Potomac Management Group Inc., promoting its latest contract win last week, said it will use its experience with the Homeland Security Department and apply it to the Interior Department.

Not that the Alexandria consulting firm will be looking for terrorists in national parks. The new contract is with the Interior Department's Indian Arts and Crafts Board, and the assignment is to help track counterfeit goods sold as Native American handiwork.

No one knows exactly how many woven rugs and beaded necklaces are falsely represented as authentic, but staff at the Indian Arts and Crafts Board say it represents a significant chunk of a multimillion-dollar industry that is vital to the economies of reservations across the country.

"A lot of it is manufactured in the Philippines and China and is distributed to roadside stands, where they're sometimes sold as Indian-made," said Sheryl Rakestraw, program specialist for the arts and crafts board, which was established in 1935. "We hear stories of this stuff all the time -- boxes coming in from China and people being paid to rip the 'Made in China' label off."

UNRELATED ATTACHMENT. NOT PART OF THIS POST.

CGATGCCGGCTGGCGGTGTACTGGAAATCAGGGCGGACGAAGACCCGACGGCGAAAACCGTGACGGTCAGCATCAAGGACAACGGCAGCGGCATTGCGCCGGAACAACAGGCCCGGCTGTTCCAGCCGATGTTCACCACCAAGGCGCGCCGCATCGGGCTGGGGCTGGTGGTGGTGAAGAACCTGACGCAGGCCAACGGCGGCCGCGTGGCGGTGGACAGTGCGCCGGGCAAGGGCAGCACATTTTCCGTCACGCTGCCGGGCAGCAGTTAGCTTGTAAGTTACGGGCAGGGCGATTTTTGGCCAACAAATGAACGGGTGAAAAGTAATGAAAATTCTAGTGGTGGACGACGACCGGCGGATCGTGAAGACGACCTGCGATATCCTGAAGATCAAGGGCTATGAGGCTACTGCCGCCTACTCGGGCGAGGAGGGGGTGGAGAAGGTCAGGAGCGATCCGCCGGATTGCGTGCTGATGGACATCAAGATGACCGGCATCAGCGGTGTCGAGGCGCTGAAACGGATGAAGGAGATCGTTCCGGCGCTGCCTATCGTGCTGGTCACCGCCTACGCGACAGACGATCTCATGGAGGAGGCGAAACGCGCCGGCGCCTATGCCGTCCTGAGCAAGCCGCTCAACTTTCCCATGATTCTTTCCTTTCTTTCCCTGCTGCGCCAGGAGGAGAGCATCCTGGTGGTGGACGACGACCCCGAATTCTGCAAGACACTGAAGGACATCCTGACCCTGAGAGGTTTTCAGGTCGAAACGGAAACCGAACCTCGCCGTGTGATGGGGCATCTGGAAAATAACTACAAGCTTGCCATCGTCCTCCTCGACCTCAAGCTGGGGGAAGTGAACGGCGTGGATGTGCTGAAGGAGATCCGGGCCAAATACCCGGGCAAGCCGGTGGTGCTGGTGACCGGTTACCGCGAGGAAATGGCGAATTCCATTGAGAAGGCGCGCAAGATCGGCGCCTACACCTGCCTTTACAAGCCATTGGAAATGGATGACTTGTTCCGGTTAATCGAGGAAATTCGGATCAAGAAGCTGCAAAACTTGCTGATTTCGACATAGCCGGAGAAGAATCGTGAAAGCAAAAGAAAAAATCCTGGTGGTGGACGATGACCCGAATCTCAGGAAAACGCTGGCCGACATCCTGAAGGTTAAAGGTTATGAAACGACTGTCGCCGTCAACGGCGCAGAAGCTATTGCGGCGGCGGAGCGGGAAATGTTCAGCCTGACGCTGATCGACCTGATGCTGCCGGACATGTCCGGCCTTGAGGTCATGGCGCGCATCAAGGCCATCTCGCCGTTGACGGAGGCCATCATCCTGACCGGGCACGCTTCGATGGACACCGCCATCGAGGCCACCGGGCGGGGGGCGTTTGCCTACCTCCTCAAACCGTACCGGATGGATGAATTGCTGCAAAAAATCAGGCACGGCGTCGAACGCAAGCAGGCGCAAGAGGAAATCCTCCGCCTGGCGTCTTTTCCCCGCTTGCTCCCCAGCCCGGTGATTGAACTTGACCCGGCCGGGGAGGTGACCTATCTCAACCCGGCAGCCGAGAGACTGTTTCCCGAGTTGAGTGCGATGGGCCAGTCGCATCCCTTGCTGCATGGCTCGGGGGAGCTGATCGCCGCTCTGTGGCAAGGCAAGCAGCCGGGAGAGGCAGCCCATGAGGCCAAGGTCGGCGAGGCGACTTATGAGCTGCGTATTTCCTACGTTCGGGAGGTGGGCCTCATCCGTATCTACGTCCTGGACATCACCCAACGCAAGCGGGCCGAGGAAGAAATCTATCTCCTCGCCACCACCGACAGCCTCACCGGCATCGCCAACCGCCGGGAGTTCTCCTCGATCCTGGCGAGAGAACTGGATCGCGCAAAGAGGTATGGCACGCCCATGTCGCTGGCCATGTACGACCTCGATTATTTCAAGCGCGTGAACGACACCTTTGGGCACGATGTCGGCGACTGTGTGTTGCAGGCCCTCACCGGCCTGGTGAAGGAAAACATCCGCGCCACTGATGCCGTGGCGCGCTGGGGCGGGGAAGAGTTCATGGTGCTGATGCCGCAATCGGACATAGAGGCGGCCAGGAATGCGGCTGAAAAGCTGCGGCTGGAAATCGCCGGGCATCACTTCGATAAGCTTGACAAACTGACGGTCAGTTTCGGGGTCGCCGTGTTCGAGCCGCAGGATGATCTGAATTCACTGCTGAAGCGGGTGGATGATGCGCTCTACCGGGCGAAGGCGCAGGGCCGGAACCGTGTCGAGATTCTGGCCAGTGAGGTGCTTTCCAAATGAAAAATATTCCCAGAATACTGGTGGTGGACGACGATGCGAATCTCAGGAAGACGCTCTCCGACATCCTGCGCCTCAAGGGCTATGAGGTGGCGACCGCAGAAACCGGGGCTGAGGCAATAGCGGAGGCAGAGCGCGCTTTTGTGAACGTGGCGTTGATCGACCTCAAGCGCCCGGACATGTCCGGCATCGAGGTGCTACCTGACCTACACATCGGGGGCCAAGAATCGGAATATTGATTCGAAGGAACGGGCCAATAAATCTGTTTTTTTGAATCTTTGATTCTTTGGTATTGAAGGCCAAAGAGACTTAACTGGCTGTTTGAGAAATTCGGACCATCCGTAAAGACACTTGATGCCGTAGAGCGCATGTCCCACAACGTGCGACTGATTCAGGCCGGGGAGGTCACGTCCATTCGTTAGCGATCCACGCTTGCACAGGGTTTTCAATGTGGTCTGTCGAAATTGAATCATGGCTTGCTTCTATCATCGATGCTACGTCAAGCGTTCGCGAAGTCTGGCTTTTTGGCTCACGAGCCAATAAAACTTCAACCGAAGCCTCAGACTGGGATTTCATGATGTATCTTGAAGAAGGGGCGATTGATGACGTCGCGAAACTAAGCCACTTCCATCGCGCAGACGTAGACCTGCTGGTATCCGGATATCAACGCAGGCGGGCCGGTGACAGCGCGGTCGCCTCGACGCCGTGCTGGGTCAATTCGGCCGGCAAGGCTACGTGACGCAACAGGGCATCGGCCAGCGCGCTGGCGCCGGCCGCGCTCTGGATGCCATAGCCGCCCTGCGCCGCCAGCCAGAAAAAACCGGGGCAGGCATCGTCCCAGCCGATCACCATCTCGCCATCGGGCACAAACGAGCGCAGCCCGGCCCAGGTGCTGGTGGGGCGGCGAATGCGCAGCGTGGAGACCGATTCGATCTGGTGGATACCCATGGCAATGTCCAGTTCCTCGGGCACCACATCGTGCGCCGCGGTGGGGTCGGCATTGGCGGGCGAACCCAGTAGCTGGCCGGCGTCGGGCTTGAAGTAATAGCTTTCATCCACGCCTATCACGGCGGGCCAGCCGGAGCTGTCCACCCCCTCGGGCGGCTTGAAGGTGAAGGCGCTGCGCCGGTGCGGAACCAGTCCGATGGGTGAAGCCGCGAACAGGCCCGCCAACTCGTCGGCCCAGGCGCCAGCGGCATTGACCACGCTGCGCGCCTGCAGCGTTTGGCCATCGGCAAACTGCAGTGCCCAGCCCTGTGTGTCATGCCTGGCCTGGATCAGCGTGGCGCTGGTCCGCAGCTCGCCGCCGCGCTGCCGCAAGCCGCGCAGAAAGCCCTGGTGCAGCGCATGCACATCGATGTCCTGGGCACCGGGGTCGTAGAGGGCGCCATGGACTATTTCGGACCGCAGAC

Convicted counterfeiters can face up to $250,000 in fines or as much as five years in prison.

So what weapon from its experience as a homeland security contractor will Potomac Management Group wield in this fight? Radio frequency tracking tags? A video surveillance camera system? Advanced wire-tapping technology?

Not quite. The company said that under the contract, the terms of which were not disclosed, it will "provide support in upgrading a database that tracks complaints of violations under the Indian Arts and Crafts Act."

"Everybody has a computer system to organize their data, and that's what this is," Rakestraw said. "We're simply updating to improve our reports."

At the Homeland Security Department, the company mostly helped to write agency regulations that affect private industries and to maintain official documents, such as disaster recovery plans for barges and tankers that enter U.S. ports, said Jay Jayachandran, vice president of marketing and business development.

"This is a way for us to make a name for ourselves in the IT market," Jayachandran said of the firm's latest contract.

-- Ellen McCarthy

The Interior Department has hired a local contractor to help it track down counterfeit "Indian-made" products. Above is "Walrus," an authentic piece of Indian art by Wilson Oozeva.